Major transparency assessment shows that AI’s leading LLM creators have all failed

**Eye on AI: Stanford Institute Releases Foundation Model Transparency Index**

In recent years, the transparency around the development and usage of leading language models (LLMs) has been on the decline, while their societal impacts continue to increase. Recognizing this concerning trend, the Stanford Institute for Human-Centered AI conducted a comprehensive evaluation of major foundational model developers to assess their transparency. They released the Foundation Model Transparency Index, which examined 100 different indicators of transparency across the model development process, functionality, and usage.

The evaluation focused on ten major developers, including OpenAI and Google, and designated a flagship model from each for assessment. The findings were not encouraging. Meta, evaluated for LLama 2, received the highest score of 54 out of 100, followed closely by Hugging Face with a score of 53. Interestingly, Hugging Face scored 0% in both the “risk” and “mitigations” categories. Other notable scores include OpenAI with 48, Stability with 47, Google with 40, and Anthropic with 36. Cohere, AI21 Labs, and Inflection scored in the mid-30s to low 20s range, while Amazon received the lowest score of 12.

Rishi Bommasani, the CRFM Society Lead at Stanford HAI, shared his expectations for these results. While the opacity of companies was anticipated, the researchers were surprised by the lack of transparency in critical areas such as data, labor practices, and downstream impact. Bommasani highlighted the decline in transparency compared to the successes of the 2010s with deep learning, where datasets, models, and code were openly shared.

The researchers contacted all ten companies to allow them to respond to the initial draft of the ratings. While specific details were kept private, eight out of the ten companies contested their scores, resulting in adjustments of 1.25 points on average. This engagement demonstrates the importance of transparency and provides hope for future improvements.

The FMTI index sheds light on the current state of AI, revealing a shift towards decreasing transparency as the technology gains power and societal impact. With no requirement for transparency, companies prioritize market competitiveness and shareholder value over ethical considerations such as privacy and safety. This trend mirrors what we have witnessed with social media, where greater opacity accompanies increased influence.

The release of the FMTI index is only the beginning. The researchers aim to conduct regular analyses and hope to work at a faster pace to keep up with the rapidly evolving field of AI. By holding companies accountable and encouraging transparency, society can better navigate the transformative power of AI.

**Hugging Face Users Blocked in China, Canva Introduces AI Tools for Education, and Apple Cancels Show Amid AI Coverage Dispute**

In other AI news, Hugging Face, a popular open-source platform, confirmed that its users in China have been unable to access its services since May. The exact reason for the blockage remains unclear, but it may be related to local regulations governing foreign AI companies. Chinese authorities frequently restrict access to websites they disapprove of.

Meanwhile, Canva, an online design platform, has introduced a suite of AI-powered tools designed specifically for teachers and students. These tools, available on the Canva for Education platform, include a writing assistant, translation capabilities, alt text suggestions, Magic Grab, and one-click animation. By leveraging AI, Canva aims to enhance the design experience for educators and students.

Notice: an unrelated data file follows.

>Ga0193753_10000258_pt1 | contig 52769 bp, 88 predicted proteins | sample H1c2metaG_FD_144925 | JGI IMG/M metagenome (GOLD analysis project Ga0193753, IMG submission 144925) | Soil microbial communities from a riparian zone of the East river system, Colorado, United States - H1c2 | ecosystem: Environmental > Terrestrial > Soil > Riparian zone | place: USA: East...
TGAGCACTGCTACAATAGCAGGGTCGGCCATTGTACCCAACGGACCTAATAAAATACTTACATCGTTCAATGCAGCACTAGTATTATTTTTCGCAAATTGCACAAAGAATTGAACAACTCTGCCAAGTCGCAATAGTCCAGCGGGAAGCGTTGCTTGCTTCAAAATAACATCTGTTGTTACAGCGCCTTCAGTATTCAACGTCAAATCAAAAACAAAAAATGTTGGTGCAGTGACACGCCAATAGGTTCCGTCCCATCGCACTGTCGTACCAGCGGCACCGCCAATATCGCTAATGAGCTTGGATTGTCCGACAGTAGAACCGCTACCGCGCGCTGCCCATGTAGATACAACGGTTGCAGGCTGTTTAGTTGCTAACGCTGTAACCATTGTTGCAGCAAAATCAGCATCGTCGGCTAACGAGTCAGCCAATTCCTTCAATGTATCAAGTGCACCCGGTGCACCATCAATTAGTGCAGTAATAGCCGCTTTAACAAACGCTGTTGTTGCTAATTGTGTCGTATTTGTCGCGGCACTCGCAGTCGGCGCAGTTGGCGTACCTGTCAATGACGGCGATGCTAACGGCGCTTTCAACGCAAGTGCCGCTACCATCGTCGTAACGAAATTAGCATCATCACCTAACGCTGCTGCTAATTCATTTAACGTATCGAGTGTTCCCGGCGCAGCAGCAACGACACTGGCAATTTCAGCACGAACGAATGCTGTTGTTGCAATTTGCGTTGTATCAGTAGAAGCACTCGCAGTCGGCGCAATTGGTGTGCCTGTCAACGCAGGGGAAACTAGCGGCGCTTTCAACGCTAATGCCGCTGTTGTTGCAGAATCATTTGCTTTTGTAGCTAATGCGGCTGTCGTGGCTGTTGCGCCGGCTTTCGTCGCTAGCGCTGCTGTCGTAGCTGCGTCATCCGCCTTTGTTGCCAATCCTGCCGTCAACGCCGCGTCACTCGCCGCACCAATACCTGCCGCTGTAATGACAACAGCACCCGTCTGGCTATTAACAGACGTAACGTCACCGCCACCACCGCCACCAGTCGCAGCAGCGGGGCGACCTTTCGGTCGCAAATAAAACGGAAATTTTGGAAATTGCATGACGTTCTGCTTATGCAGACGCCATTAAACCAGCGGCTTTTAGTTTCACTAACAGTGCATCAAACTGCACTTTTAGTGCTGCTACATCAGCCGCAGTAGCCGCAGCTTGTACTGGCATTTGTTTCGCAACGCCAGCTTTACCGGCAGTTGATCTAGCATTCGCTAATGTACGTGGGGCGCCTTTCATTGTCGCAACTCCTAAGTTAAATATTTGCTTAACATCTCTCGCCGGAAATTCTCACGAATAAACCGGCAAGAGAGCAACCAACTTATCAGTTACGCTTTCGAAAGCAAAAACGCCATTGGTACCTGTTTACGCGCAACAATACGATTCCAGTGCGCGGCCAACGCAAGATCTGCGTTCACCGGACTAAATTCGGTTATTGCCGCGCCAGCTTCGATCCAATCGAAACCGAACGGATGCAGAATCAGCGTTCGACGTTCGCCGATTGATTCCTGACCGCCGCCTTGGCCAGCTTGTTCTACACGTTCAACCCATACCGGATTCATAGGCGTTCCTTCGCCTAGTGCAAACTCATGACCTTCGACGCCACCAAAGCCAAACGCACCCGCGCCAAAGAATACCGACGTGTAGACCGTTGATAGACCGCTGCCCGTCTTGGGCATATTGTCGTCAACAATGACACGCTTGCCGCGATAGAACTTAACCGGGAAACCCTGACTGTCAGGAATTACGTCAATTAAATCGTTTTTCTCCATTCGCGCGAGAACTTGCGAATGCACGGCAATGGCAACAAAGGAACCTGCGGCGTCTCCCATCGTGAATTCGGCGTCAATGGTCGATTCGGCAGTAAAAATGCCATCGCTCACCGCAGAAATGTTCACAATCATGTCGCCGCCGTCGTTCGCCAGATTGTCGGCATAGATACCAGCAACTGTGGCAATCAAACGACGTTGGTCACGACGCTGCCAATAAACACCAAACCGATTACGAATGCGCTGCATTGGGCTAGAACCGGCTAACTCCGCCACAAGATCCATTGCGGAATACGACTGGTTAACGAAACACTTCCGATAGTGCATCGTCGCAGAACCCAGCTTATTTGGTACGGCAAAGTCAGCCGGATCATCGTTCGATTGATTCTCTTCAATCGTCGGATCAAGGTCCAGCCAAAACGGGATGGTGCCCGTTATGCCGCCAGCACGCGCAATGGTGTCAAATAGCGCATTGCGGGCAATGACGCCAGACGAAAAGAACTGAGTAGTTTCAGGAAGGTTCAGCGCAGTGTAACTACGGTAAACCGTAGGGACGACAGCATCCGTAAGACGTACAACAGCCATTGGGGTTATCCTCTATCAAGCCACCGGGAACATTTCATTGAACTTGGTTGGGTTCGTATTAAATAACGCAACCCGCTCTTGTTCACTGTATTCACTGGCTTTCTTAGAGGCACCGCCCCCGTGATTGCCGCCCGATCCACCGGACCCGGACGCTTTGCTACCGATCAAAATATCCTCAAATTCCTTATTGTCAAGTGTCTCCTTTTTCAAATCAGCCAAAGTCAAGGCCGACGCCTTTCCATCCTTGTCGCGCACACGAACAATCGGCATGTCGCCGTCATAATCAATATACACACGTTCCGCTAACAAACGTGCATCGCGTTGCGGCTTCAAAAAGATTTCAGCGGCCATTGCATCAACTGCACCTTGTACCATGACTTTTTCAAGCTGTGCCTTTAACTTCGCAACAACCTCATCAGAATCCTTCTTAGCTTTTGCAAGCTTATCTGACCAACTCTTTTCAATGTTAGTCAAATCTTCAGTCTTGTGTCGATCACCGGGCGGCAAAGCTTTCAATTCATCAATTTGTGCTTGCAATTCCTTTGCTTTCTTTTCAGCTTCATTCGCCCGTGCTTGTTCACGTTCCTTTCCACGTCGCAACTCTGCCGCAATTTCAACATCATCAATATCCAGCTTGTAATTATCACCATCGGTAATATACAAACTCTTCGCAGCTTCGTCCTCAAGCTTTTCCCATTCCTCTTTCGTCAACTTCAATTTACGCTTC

On a different note, Apple has reportedly canceled John Stewart’s show due to tensions arising from his interest in covering AI and China. The third season of “The Promise” was in production, but Apple decided to cancel it. The details of the dispute regarding AI and China coverage remain undisclosed, but Apple’s close ties with China have come under scrutiny amid rising tensions. The company is also looking to diversify its supply chain by moving some operations out of China.

Lastly, the Cyberspace Administration of China (CAC) has proposed a global initiative for AI governance. The Global AI Governance Initiative emphasizes the need for laws, ethical guidelines, personal and data security, geopolitical cooperation, and a “people-centered approach to AI.” The document recognizes the potential of AI to drive progress while acknowledging the risks and challenges it presents.

**Editor Notes: Promoting Transparency in Artificial Intelligence**

The release of the Foundation Model Transparency Index highlights a crucial concern: the decline of transparency in AI development. As AI becomes increasingly powerful and influential in our lives, companies must prioritize transparency to safeguard against potential risks and protect societal well-being.

Transparency fosters accountability and helps build public trust. Companies should embrace openness by sharing datasets, models, and code whenever possible. By doing so, they enable independent researchers and organizations to evaluate the impact and fairness of AI models.

As consumers, we should support initiatives like the FMTI and encourage companies to prioritize transparency. A transparent AI ecosystem benefits everyone, fostering innovation, ethical practices, and responsible deployment.

To stay updated on the latest developments in AI, visit GPT News Room for reliable and insightful coverage of AI-related news and advancements.

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